Ole explains what it means to perform proper configuration management and reporting for a large fleet of heterogeneous IoT devices developed over many years and combining several systems. He advises “It is important to be able to describe the desired state of all of the devices in the fleet and you will want to be able to do this in a way where you can set the requirements that you have.” These requirements could include compliance such as if a user is allowed to log in over the network with a password. Ole shares a concrete example: “A common requirement is that password based login over SSH should be disabled. And then you will want all of your devices to be able to report on the compliance of that, on whether that’s actually true. And all of your devices should automatically correct that if it’s not true, fix the configuration.” Ole says configuration management tools allow you to express your requirements quite simply in a language and then on different platforms the way that the change is done might be implemented differently. So you don’t have to program how to do this change on each different system. You simply describe once what you want configured everywhere across your fleet. You need a configuration management system that can address such differences.” 

IoT less mature than server world 

Development, management, and security workflows for IoT are less mature than they would be for servers. Ole says “In the server world, best practices in security and compliance have accumulated. In IoT, compliance requirements are just being developed from legislation into recommendations. Soon, there will be mandates. In many cases, users have to follow some requirements for their servers, but not for their IoT devices. Ole adds that we are starting to see companies thinking about building security by design into their IoT products and also about the best ways to remote manage, diagnose and configure their IoT devices once they have been deployed in the field. “And since the regulations have not been fully enforced yet, informed IoT product managers leverage the best practices and the experiences they have from general IT. Ole foresees a scenario where as the regulation develops, they will typically include a list of high level things that IoT product managers will have to implement in their products such as a mechanism to securely and robustly update their devices, and being able to track vulnerabilities for patching with a patch management system. A mechanism to create compliance reports for all of the IoT devices will also be required.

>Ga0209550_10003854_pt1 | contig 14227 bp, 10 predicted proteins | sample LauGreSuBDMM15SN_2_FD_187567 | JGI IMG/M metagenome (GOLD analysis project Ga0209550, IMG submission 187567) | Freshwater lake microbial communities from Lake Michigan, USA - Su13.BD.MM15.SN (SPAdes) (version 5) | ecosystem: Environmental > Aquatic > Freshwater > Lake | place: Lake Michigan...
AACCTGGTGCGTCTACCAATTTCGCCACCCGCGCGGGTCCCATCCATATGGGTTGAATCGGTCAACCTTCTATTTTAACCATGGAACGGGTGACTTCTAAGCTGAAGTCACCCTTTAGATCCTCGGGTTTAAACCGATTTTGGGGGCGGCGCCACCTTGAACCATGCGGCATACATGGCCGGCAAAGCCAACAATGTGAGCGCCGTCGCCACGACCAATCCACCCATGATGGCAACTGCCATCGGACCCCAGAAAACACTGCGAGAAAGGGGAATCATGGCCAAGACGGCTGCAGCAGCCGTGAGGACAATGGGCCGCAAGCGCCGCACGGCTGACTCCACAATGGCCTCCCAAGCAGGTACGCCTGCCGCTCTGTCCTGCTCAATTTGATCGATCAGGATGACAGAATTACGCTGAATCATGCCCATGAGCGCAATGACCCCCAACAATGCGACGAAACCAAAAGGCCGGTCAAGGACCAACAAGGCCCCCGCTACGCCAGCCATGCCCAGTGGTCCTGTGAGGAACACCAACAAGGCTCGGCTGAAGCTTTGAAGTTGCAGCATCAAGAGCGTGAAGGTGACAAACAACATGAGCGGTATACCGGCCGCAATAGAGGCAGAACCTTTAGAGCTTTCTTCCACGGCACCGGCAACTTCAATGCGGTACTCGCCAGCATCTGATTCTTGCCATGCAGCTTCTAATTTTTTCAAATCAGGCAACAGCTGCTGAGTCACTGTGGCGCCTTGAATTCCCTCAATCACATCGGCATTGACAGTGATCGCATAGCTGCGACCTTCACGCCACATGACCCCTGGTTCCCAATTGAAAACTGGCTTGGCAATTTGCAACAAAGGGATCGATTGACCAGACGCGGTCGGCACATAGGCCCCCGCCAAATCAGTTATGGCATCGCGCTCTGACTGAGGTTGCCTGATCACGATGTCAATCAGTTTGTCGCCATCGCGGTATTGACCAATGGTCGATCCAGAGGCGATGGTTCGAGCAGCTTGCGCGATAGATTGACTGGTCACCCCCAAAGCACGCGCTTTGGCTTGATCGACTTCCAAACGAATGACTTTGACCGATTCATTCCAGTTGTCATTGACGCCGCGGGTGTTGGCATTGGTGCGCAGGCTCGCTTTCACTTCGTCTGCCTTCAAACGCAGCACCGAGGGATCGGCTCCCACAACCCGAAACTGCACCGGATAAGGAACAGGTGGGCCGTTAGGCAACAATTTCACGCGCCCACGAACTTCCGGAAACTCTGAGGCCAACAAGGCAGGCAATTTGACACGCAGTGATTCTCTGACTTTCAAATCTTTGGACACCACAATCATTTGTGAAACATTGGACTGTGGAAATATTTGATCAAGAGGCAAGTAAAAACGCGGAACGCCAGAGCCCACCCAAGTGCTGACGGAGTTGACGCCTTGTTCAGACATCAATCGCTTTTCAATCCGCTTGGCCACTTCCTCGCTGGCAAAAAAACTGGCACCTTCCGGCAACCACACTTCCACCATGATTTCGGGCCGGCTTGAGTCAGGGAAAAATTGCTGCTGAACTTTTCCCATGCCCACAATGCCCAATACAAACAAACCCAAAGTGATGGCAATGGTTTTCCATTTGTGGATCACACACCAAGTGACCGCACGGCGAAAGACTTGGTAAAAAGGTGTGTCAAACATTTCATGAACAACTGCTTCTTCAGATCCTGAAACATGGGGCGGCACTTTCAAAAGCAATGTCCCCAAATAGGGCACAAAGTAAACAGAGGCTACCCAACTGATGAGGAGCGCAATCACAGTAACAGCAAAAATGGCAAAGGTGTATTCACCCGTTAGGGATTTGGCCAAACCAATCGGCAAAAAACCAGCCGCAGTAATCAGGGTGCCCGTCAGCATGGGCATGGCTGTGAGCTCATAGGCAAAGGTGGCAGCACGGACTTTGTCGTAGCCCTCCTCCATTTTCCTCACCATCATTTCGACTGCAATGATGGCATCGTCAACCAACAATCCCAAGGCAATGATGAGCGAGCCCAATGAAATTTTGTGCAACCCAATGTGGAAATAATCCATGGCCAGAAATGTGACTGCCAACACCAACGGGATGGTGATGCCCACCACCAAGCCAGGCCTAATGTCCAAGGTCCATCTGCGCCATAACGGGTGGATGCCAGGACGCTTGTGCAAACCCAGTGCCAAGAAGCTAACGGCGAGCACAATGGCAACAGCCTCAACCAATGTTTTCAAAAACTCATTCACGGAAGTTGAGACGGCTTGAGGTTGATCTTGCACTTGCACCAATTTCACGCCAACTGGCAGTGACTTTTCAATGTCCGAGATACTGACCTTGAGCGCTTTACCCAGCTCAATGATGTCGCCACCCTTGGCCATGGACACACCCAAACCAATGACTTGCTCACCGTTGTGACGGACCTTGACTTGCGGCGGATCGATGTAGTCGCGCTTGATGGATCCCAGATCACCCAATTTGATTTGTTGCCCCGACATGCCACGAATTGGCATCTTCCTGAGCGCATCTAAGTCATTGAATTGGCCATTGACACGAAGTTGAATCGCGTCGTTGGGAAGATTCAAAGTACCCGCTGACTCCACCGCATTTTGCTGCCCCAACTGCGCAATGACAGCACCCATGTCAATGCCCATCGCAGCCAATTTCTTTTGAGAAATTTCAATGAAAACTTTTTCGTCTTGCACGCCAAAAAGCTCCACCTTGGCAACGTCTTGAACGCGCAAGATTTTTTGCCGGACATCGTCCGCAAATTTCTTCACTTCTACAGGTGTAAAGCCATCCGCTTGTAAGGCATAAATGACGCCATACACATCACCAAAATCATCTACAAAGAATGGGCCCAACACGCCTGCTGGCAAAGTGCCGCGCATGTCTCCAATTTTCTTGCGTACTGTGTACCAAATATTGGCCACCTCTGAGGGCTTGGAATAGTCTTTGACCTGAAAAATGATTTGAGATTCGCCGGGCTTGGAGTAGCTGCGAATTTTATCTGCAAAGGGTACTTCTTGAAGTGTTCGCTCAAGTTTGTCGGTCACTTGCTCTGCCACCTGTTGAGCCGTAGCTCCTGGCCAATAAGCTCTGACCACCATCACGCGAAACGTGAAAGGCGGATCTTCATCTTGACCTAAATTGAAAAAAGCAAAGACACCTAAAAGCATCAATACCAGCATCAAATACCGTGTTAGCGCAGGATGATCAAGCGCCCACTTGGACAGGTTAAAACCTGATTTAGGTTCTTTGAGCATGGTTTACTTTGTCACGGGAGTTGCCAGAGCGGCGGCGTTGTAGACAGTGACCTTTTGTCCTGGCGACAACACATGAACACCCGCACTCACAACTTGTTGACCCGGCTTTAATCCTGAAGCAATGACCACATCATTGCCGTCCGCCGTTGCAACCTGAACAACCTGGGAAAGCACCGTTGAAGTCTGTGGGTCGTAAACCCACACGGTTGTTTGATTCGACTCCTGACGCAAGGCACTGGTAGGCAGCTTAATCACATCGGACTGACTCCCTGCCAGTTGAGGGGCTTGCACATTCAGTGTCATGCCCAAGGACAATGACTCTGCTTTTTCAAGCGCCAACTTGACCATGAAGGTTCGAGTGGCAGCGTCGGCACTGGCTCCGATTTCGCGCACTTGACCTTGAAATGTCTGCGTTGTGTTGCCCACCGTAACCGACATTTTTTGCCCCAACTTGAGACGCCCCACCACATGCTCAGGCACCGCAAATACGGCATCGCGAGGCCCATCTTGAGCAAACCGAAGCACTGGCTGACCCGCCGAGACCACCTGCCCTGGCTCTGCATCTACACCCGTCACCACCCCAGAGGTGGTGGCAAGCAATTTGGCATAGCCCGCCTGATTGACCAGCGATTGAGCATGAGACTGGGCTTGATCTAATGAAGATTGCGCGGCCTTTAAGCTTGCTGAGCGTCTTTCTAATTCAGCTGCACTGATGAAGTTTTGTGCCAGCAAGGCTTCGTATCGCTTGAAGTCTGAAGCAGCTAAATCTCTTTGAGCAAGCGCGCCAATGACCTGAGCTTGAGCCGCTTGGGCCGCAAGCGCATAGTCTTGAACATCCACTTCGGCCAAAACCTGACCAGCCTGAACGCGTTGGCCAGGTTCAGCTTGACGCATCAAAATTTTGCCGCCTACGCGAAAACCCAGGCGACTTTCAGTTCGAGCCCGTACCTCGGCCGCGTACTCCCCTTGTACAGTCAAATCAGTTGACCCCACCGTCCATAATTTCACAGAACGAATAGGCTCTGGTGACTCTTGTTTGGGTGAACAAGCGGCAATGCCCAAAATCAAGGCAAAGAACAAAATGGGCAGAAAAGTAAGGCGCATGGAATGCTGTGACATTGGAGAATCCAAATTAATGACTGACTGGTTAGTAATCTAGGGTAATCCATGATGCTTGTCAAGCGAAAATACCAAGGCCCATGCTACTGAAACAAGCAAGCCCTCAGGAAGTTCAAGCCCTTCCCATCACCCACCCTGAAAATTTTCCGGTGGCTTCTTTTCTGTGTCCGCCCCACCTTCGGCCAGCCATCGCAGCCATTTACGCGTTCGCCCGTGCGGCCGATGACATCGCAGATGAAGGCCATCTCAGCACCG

Continuous enforcement at scale with CFEngine

Ole concludes by introducing the configuration management solution CFEngine. He describes CFEngine as “a tool running continuously on your devices, ensuring compliance with your requirements and policies.” Ole says “Users specify the requirements, the desired state, and CFEngine continuously enforces them on all their devices.” Requirements can be related to security, dependencies or deployment of applications or tools / possibilities you need for troubleshooting. In addition to enforcing your policy (making changes) you can get detailed reporting information about each device: inventory information, hardware and performance related monitoring , and live information on what applications are running, what ports are open, etc.. Ole says, “This detailed and up-to-date information can be critical for security teams and on top of it, a high-level compliance report can be created where the requirements are specified and how many hosts are compliant, or not, is shown. Users can then drill down and figure out why some devices are not compliant and fix them.”

We wish Ole and the team at CFEngine well as they continue to perform configuration management at scale on all types of devices. 

Read another article on IoT device management and from another expert and CTO Eystein Maloy Stenberg.